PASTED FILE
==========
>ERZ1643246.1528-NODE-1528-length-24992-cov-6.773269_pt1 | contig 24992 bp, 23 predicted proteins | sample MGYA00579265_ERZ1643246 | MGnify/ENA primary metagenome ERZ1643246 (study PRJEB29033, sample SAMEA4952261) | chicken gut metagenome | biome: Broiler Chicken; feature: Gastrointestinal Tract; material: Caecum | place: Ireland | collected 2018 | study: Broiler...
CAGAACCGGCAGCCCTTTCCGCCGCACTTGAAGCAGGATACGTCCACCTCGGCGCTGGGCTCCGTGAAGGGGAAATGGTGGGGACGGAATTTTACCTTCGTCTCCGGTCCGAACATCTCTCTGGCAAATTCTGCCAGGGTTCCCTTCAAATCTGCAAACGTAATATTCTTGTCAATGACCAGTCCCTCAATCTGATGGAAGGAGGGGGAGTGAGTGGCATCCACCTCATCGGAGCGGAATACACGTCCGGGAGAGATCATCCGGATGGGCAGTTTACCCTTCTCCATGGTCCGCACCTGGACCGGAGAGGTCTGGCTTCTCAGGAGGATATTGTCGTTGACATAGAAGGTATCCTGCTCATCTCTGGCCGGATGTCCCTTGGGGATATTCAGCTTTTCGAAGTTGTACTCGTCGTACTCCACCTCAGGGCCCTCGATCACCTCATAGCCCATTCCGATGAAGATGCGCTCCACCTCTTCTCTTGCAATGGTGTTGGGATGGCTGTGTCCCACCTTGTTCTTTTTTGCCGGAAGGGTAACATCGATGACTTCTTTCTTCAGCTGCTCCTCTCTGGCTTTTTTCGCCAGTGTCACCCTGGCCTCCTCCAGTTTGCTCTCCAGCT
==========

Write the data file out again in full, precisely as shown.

>ERZ1643246.1528-NODE-1528-length-24992-cov-6.773269_pt1 | contig 24992 bp, 23 predicted proteins | sample MGYA00579265_ERZ1643246 | MGnify/ENA primary metagenome ERZ1643246 (study PRJEB29033, sample SAMEA4952261) | chicken gut metagenome | biome: Broiler Chicken; feature: Gastrointestinal Tract; material: Caecum | place: Ireland | collected 2018 | study: Broiler...
CAGAACCGGCAGCCCTTTCCGCCGCACTTGAAGCAGGATACGTCCACCTCGGCGCTGGGCTCCGTGAAGGGGAAATGGTGGGGACGGAATTTTACCTTCGTCTCCGGTCCGAACATCTCTCTGGCAAATTCTGCCAGGGTTCCCTTCAAATCTGCAAACGTAATATTCTTGTCAATGACCAGTCCCTCAATCTGATGGAAGGAGGGGGAGTGAGTGGCATCCACCTCATCGGAGCGGAATACACGTCCGGGAGAGATCATCCGGATGGGCAGTTTACCCTTCTCCATGGTCCGCACCTGGACCGGAGAGGTCTGGCTTCTCAGGAGGATATTGTCGTTGACATAGAAGGTATCCTGCTCATCTCTGGCCGGATGTCCCTTGGGGATATTCAGCTTTTCGAAGTTGTACTCGTCGTACTCCACCTCAGGGCCCTCGATCACCTCATAGCCCATTCCGATGAAGATGCGCTCCACCTCTTCTCTTGCAATGGTGTTGGGATGGCTGTGTCCCACCTTGTTCTTTTTTGCCGGAAGGGTAACATCGATGACTTCTTTCTTCAGCTGCTCCTCTCTGGCTTTTTTCGCCAGTGTCACCCTGGCCTCCTCCAGTTTGCTCTCCAGCT